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From: Pavol Droba (droba_at_[hidden])
Date: 2004-07-15 08:40:40

On Thu, Jul 15, 2004 at 08:40:03AM -0400, David Abrahams wrote:
> Pavol Droba <droba_at_[hidden]> writes:
> > On Thu, Jul 15, 2004 at 07:03:38AM -0400, David Abrahams wrote:
> >> Pavol Droba <droba_at_[hidden]> writes:
> >>
> >> > Such a guarantee would allow me to use a local variable of a given type
> >> > without needing to worry, that it will break the guarantie of the whole
> >> > function.
> >> >
> >> > Is this ok?
> >> >
> >> > How would you name such a property?
> >>
> >> While I support the use of the "pure" distinction in exception-safety
> >> analysis, a word of caution: be careful not to specify such a detailed
> >> ES contract that it becomes unreasonably hard to use. Another risk is
> >> that you'll undly constrain your future implementation choices.
> >> Sometimes it makes sense to paint with a slightly broader brush and
> >> and provide a simpler guarantee.
> >>
> >> Further, I'm not sure it usually makes sense to use "pure" when
> >> describing constraints on user-supplied operations. It stands to
> >> reason that in general, the library has no knowledge of external state
> >> that might be modified by a user-supplied operation and can't roll
> >> back the results. It's often a reasonable shorthand to say "gives the
> >> strong guarantee" when you mean "gives the strong guarantee as long
> >> as the user-supplied operation is pure".
> >>
> >
> > What I want to cover is quite a large number of algorithms in the lib,
> > that can supply strong guagantee if
> > - const operations are pure
> I still don't know what a const operation is. The power of good
> distinctions is in their simplicity; let's try not to add too many new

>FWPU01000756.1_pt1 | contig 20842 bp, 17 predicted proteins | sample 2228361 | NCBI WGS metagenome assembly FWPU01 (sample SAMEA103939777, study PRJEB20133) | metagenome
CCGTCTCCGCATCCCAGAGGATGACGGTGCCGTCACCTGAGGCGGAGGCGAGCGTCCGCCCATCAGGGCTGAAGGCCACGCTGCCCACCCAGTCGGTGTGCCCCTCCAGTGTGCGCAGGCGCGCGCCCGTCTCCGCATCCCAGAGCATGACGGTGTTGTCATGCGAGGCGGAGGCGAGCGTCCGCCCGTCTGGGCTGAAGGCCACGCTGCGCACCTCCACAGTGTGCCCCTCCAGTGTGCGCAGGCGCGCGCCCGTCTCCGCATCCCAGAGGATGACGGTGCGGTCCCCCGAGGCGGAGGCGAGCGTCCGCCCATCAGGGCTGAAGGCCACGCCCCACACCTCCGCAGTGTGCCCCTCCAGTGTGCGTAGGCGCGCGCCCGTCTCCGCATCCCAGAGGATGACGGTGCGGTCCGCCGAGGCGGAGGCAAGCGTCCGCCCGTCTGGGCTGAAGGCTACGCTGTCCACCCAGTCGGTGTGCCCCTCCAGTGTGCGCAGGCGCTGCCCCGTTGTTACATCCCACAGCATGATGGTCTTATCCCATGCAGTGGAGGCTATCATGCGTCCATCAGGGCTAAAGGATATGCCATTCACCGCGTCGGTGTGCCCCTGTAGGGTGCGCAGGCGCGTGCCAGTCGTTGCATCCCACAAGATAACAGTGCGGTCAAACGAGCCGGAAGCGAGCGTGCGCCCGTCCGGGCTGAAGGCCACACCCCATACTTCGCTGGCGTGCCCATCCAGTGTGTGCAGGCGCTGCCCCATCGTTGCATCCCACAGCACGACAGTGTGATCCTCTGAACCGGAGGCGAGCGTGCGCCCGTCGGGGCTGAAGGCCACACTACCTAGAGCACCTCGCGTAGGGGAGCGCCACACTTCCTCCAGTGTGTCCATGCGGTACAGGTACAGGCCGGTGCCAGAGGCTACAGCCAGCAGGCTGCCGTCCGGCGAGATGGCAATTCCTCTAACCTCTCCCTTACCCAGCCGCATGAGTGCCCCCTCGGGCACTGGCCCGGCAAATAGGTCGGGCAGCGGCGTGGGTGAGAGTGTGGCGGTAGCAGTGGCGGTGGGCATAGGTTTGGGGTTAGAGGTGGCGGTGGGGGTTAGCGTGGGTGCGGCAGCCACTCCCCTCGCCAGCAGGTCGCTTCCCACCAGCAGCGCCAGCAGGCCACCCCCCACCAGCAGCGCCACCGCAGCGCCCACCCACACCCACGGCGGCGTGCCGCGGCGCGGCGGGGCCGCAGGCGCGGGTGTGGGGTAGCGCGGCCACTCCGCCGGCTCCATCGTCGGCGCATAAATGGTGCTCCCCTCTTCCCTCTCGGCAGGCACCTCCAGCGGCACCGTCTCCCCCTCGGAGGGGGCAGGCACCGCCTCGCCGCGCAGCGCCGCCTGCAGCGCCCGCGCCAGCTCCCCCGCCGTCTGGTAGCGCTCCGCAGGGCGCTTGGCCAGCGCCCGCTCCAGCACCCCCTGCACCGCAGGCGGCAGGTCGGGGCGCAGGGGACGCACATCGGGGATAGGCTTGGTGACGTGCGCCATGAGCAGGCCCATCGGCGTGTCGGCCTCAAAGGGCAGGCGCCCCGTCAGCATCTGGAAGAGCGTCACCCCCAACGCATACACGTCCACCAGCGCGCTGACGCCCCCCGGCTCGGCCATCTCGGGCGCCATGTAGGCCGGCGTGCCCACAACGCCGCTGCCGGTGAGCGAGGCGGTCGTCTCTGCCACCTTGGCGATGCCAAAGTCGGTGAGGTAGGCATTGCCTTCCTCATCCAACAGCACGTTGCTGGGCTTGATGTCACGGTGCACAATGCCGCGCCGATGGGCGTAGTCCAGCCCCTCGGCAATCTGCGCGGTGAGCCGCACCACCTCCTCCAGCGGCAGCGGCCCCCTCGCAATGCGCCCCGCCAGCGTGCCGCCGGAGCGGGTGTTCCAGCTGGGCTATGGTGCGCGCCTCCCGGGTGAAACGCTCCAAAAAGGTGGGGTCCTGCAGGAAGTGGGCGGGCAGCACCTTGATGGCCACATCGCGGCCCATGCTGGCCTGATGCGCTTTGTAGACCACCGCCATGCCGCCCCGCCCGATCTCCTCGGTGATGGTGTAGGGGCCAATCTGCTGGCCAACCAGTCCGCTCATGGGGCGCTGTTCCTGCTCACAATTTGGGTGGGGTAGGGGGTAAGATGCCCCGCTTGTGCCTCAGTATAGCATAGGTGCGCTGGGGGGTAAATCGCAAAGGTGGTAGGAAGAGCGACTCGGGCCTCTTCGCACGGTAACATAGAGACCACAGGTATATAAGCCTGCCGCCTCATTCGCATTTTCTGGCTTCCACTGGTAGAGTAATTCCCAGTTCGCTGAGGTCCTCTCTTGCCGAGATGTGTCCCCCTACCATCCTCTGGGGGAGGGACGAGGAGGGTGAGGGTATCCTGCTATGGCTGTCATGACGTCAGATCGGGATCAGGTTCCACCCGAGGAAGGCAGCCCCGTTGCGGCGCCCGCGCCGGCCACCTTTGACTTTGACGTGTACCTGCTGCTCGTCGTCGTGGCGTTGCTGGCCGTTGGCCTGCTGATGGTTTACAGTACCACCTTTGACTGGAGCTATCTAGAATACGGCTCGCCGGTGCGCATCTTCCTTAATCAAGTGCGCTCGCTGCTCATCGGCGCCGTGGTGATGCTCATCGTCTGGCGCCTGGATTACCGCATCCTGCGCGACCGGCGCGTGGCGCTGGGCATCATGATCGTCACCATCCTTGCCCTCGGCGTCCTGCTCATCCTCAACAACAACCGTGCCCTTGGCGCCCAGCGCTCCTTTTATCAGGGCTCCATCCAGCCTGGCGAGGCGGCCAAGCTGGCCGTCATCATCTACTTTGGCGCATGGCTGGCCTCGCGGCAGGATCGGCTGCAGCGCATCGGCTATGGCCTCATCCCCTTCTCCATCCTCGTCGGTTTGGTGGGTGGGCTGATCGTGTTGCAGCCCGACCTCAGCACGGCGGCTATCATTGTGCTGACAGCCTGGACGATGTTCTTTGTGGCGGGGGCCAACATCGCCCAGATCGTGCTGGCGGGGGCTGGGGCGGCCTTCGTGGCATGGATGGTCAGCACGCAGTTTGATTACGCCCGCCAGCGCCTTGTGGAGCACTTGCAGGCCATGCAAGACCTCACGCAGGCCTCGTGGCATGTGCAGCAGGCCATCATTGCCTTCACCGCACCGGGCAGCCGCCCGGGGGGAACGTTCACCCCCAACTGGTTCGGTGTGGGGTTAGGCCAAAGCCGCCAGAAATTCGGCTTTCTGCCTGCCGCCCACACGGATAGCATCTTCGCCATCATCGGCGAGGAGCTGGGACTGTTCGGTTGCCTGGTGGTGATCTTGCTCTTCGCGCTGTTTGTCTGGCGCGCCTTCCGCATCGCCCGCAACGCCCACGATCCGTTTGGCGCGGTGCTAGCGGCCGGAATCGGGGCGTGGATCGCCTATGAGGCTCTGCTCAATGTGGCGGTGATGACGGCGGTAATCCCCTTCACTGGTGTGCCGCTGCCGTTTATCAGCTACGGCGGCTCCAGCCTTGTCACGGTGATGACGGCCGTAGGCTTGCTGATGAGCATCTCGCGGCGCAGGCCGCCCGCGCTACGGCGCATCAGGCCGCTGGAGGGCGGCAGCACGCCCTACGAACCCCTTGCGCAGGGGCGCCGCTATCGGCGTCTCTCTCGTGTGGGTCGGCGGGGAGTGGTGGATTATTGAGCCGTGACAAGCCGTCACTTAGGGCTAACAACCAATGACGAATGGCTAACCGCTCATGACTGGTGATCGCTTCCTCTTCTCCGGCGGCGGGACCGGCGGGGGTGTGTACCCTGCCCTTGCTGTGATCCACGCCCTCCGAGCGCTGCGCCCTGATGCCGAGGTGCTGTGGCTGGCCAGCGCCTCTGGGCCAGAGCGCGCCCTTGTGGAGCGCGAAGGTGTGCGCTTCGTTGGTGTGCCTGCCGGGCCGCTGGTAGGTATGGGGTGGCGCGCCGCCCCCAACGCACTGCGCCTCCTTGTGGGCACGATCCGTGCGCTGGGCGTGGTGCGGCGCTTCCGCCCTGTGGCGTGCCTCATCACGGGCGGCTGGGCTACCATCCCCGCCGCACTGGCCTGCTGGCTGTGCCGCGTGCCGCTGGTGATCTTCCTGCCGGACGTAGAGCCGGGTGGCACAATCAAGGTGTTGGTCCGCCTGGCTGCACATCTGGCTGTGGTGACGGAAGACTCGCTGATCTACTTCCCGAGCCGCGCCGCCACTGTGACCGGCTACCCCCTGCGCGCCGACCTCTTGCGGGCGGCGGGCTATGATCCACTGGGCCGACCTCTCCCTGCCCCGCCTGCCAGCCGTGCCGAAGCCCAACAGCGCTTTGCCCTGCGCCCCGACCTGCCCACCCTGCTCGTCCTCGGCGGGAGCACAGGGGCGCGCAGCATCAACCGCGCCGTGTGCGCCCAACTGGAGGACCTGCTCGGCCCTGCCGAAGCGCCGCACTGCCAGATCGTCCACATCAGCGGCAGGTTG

> terms.

I see. Under the term "const operation" I understand an operation that
does not alfter the state of the associated objects. Examples are
const member functions.

> > - all operations for a specific type, change only the object itself and not
> > the global state (or at least, they give a strong guarantee when they do)
> That's just the strong guarantee; no need to complicate terminology.
> Consider the language precedent set in the standard:
> "If an exception is thrown, there are no effects other than those
> of <user-supplied operation>"
> and
> "If an exception is thrown other than by <user-supplied operation>,
> there are no effects"

Ok. I was confused, because I was always talking about this kind of guarantee,
but everytime, somebody corrected me, that I forgot about the global state.
So I wanted to be precise.

> > IMHO this is very natural behaviour for most of the containers.
> >
> > To say it in plain words, I want algorithm, that change only local variables
> > and use const inputs to have strong guarantee if the inputs behave
> > well.
> I don't understand the above; it sounds like a design criterion but
> IIUC your code is already written and you're just trying to document
> it. Nobody cares (at this point) what you're doing inside your
> function with local variables and inputs, so I think talking about
> that stuff is heading in the wrong direciton.

No, I wanted to formulate a specification for the class of algorithms, that
I have described.

Now I see, that plain formulation "they provide strong exception guarantee"
is enough. And that is exactly the point I wanted to get to.



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